Staff recommendations for the hiring season include compensation for up to seven years of experience (bundled beyond that), for master’s degrees, pay for designated hard-to-fill positions that the district has consistently struggled to fill because pay is not competitive (i.e., speech pathologists. According to Weber, one speech pathologist who interviewed with Jeffco found that she would receive a $17,000 pay cut by moving from her current position to one in Jeffco. Needless to say, that’s not the kind of offer that attracts top-notch professionals). Weber’s team also recommended compensating teacher librarians and counselors for additional workdays.

Response from WNW was tepid at best. Witt warned that compensation increases need to be viewed as one-time events. Because potential cuts are forecast for net year, he said the district should be careful with their commitments.

Witt, unsurprisingly, is also opposed to master’s degrees that are not in a teacher’s content area. Weber was quick to point out that the district doesn’t intent to comp teachers if they their master’s is unrelated to what they do, but Witt continued to press his point. In fact, he repeated his assertion that teachers shouldn’t be compensated for unrelated master’s degrees that it was hard to tell if he couldn’t hear Weber saying that the district had no plans to do that, or whether (more likely) Witt was trying to throw suspicion on paying any teachers for a master’s degree by insinuating that tons of teachers got random, unrelated master’s degrees just to get a pay raise. As if!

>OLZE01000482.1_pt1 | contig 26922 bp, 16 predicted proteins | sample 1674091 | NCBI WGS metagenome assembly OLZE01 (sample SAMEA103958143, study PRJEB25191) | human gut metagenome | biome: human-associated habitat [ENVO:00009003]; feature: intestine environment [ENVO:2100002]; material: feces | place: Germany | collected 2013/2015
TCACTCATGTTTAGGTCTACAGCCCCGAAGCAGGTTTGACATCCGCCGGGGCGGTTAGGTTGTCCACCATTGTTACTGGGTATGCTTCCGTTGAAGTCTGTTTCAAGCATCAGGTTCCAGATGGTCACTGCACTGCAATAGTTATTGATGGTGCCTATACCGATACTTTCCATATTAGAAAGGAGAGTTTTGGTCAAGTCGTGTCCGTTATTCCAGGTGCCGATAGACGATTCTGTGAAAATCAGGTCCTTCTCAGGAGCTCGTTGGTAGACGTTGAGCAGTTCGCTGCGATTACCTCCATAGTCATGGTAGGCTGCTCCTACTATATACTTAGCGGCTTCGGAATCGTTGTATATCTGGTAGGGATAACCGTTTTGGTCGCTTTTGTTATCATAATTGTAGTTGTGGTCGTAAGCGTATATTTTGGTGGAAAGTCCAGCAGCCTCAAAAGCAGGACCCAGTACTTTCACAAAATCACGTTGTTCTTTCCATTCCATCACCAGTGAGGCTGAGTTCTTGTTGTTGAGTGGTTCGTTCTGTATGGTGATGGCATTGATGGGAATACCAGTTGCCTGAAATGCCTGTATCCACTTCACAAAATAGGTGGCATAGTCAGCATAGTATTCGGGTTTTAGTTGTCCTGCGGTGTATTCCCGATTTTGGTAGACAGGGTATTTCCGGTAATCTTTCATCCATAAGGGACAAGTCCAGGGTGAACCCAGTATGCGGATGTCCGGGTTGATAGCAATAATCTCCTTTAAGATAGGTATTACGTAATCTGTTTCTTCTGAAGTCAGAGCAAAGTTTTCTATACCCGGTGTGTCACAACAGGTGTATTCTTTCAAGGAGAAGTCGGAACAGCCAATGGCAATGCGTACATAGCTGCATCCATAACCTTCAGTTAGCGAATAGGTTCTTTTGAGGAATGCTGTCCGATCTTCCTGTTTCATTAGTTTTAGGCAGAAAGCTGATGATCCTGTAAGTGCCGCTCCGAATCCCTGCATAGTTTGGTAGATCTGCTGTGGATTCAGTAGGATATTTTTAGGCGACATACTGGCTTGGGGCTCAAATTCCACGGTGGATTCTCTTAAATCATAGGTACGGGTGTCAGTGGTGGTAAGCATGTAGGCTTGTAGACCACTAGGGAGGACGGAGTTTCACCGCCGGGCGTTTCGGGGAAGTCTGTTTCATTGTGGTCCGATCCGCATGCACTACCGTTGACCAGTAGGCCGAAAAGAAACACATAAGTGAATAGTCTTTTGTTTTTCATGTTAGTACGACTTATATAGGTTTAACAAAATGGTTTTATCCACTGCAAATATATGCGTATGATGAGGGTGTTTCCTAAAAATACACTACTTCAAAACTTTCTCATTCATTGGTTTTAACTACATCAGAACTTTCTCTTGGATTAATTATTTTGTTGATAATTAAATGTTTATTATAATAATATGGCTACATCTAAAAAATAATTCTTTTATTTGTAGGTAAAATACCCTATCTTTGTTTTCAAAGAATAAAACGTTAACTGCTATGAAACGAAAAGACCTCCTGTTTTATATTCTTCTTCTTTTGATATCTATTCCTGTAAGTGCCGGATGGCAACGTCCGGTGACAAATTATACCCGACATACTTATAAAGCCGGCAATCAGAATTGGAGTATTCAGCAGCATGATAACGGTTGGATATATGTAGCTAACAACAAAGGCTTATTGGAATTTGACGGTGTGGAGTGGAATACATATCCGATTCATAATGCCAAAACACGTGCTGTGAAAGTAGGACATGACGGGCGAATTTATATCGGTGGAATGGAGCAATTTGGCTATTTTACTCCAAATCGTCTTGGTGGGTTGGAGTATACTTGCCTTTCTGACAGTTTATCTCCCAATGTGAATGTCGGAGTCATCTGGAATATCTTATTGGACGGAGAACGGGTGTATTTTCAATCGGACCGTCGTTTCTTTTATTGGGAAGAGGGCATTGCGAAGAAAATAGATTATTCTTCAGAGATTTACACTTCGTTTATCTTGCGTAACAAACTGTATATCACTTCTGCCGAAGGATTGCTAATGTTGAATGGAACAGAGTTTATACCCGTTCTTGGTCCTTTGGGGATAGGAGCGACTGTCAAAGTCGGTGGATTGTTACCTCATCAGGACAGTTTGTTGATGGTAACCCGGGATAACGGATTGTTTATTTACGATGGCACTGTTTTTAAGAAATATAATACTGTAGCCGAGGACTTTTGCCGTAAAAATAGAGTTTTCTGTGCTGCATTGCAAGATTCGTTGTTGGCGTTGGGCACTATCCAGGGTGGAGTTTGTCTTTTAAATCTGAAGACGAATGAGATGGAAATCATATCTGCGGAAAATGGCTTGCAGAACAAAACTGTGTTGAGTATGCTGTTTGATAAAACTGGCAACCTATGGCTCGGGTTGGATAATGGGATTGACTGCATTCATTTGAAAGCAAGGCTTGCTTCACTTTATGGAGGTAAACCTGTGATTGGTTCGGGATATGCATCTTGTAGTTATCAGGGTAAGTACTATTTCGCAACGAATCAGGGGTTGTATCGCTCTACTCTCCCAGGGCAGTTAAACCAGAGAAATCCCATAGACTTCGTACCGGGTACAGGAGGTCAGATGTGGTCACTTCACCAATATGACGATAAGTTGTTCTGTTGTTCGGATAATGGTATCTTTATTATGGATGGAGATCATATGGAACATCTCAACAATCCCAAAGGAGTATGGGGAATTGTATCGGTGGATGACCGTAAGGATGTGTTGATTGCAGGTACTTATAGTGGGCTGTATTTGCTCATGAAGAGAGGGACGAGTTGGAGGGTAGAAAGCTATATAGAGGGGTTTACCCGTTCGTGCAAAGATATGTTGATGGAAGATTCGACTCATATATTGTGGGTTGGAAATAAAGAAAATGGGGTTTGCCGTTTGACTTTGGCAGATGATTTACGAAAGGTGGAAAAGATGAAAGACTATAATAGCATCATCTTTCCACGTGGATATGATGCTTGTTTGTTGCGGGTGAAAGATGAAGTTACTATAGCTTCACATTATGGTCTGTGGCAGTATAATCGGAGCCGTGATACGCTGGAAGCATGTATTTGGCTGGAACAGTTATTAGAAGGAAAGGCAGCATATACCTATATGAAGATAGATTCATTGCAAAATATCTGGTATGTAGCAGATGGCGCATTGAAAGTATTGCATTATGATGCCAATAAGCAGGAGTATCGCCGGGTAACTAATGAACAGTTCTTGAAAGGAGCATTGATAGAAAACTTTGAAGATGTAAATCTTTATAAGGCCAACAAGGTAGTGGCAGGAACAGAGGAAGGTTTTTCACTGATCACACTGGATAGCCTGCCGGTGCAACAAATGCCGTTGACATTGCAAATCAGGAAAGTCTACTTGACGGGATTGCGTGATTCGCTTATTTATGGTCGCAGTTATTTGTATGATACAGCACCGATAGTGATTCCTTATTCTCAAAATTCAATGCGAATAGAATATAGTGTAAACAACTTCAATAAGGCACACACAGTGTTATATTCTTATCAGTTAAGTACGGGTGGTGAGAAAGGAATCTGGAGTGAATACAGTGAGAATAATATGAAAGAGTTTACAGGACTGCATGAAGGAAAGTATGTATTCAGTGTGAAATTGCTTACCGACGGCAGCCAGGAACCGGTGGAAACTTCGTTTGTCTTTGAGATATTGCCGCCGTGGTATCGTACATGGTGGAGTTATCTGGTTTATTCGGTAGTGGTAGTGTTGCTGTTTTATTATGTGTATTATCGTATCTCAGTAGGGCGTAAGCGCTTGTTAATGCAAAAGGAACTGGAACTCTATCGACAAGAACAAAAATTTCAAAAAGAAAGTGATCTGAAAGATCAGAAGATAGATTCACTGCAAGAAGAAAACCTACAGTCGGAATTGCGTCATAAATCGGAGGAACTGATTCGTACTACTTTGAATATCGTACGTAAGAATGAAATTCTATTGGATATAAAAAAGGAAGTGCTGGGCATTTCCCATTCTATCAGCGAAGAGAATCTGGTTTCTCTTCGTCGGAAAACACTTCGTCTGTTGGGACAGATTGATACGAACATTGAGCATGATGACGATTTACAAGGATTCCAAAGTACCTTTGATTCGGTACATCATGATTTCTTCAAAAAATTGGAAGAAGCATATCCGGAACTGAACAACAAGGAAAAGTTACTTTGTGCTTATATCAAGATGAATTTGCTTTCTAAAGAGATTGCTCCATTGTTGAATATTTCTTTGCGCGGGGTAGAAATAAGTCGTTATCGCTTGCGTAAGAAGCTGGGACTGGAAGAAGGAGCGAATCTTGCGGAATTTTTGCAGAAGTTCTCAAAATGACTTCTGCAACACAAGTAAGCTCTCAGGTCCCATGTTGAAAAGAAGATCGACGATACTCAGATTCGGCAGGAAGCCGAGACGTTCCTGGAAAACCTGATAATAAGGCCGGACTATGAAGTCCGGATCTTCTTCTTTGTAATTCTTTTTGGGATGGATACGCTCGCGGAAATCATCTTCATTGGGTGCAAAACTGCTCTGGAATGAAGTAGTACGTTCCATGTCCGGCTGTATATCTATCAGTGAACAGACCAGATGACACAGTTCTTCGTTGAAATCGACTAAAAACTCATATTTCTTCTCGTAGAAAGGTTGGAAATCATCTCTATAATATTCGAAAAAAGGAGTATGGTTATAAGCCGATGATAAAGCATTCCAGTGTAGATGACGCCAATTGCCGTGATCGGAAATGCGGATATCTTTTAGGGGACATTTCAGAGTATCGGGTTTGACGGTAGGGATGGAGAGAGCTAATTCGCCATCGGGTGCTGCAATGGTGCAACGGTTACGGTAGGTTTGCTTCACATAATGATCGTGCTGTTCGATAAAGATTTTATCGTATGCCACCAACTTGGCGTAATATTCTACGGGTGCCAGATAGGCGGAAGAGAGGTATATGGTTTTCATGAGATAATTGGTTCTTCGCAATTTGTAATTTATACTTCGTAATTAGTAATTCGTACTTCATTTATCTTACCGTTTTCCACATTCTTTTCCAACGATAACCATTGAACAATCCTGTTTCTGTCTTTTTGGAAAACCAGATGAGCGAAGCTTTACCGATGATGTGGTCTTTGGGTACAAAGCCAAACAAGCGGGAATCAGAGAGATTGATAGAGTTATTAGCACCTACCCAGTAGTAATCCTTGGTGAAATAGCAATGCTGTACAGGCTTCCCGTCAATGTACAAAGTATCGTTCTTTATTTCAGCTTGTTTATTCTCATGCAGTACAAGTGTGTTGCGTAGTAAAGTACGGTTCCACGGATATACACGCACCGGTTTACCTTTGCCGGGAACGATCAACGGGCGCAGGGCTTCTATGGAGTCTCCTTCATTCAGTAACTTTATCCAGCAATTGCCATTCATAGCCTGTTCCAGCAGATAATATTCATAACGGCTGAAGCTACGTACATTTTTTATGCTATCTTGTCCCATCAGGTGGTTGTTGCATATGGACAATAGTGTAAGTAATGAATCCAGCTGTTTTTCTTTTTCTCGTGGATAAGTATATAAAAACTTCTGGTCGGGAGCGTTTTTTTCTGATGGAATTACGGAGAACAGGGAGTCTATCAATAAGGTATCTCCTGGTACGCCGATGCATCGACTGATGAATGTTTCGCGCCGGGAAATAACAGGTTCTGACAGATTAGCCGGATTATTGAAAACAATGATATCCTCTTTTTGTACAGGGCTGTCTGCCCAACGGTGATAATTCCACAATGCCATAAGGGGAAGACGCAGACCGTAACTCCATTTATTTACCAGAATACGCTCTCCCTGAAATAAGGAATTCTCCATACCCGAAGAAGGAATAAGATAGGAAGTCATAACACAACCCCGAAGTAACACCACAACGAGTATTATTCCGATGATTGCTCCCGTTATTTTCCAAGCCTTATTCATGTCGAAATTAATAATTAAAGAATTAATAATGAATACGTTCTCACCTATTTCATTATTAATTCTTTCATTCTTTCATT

Dan McMinimee jumped in to point out that there should be opportunities for teachers to be compensated for master’s degrees and also pointed out that the district was already into the hiring season, so they need to make themselves attractive to potential hires.

Witt requested more information, hence compensation’s reappearance on the March 19 agenda. The new March 19 presentation includes more information about what the district considers to be related master’s degrees and some other clarifying details.

Public comment included many of the usual cast of characters, both friend and foe. Of note: several people speaking in favor of the Jefferson Area plan (the original one, not Plan B).

The Alameda Plan was approved with no surprises. Also, since there’s been some discussion of why a new school isn’t being suggested to deal with overcrowding at Stein: at the February meeting, Terry Elliot explained that Jeffco Schools doesn’t own any land in the Alameda articulation area. Building a new school would require them to buy land and then pay to construct a school.